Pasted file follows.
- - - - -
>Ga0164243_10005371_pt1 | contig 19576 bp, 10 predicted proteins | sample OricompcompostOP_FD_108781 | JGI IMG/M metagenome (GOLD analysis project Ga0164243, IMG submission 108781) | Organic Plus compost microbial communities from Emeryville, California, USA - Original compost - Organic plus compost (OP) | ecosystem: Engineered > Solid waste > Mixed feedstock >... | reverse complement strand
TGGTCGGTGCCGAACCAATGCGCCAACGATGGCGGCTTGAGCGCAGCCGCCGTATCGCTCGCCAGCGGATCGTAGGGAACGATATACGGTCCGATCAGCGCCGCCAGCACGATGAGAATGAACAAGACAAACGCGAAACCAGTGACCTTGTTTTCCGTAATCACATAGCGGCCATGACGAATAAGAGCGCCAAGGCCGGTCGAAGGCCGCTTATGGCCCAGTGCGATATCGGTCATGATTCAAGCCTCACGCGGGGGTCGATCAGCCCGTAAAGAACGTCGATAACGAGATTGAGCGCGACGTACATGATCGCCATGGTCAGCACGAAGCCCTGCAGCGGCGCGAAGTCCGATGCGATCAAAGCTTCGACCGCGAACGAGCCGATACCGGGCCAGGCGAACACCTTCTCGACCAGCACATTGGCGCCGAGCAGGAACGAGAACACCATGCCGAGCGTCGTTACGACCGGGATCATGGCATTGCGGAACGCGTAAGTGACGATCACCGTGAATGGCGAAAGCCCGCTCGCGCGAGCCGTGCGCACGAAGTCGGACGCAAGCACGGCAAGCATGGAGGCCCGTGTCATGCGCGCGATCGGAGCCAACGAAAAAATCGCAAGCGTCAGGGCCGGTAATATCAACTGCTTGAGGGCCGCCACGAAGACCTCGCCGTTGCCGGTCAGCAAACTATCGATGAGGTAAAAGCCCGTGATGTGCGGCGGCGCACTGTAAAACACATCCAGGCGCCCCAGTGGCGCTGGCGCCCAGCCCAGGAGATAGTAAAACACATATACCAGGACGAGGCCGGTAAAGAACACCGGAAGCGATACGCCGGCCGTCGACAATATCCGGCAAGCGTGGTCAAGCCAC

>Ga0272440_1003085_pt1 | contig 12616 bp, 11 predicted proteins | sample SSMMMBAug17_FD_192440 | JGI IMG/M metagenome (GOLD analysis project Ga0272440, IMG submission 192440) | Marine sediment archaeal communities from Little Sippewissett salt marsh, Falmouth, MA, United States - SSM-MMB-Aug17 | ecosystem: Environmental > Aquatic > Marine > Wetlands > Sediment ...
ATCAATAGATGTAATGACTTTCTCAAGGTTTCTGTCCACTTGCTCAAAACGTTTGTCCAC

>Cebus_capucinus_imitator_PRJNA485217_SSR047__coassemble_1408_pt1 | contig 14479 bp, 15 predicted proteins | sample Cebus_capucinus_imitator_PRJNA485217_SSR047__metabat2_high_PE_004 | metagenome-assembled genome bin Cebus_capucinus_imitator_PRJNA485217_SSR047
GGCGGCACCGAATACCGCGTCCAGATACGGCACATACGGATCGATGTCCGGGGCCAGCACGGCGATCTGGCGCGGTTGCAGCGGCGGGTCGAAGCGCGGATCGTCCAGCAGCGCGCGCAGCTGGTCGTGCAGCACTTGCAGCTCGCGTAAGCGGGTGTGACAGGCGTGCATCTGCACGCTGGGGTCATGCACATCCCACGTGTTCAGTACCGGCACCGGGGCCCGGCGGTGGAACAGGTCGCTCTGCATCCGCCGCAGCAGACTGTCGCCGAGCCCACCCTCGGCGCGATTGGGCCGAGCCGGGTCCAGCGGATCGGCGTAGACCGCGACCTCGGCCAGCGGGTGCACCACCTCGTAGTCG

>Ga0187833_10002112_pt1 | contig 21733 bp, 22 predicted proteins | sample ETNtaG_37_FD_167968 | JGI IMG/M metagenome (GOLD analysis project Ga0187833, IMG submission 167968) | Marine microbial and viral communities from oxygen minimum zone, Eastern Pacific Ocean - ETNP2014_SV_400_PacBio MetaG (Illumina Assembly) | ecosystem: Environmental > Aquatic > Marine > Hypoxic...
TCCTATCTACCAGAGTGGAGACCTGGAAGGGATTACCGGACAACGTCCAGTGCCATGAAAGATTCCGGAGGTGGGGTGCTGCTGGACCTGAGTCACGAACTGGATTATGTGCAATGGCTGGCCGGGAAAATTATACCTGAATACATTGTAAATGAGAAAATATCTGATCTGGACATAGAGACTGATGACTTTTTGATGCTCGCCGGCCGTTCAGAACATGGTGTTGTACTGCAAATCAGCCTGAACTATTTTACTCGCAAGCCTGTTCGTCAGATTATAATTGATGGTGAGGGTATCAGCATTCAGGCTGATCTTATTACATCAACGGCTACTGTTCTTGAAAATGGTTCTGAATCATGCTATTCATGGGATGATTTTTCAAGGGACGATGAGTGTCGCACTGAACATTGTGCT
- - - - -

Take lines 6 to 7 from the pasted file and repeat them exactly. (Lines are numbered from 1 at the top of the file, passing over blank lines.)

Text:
GGCGGCACCGAATACCGCGTCCAGATACGGCACATACGGATCGATGTCCGGGGCCAGCACGGCGATCTGGCGCGGTTGCAGCGGCGGGTCGAAGCGCGGATCGTCCAGCAGCGCGCGCAGCTGGTCGTGCAGCACTTGCAGCTCGCGTAAGCGGGTGTGACAGGCGTGCATCTGCACGCTGGGGTCATGCACATCCCACGTGTTCAGTACCGGCACCGGGGCCCGGCGGTGGAACAGGTCGCTCTGCATCCGCCGCAGCAGACTGTCGCCGAGCCCACCCTCGGCGCGATTGGGCCGAGCCGGGTCCAGCGGATCGGCGTAGACCGCGACCTCGGCCAGCGGGTGCACCACCTCGTAGTCG

>Ga0187833_10002112_pt1 | contig 21733 bp, 22 predicted proteins | sample ETNtaG_37_FD_167968 | JGI IMG/M metagenome (GOLD analysis project Ga0187833, IMG submission 167968) | Marine microbial and viral communities from oxygen minimum zone, Eastern Pacific Ocean - ETNP2014_SV_400_PacBio MetaG (Illumina Assembly) | ecosystem: Environmental > Aquatic > Marine > Hypoxic...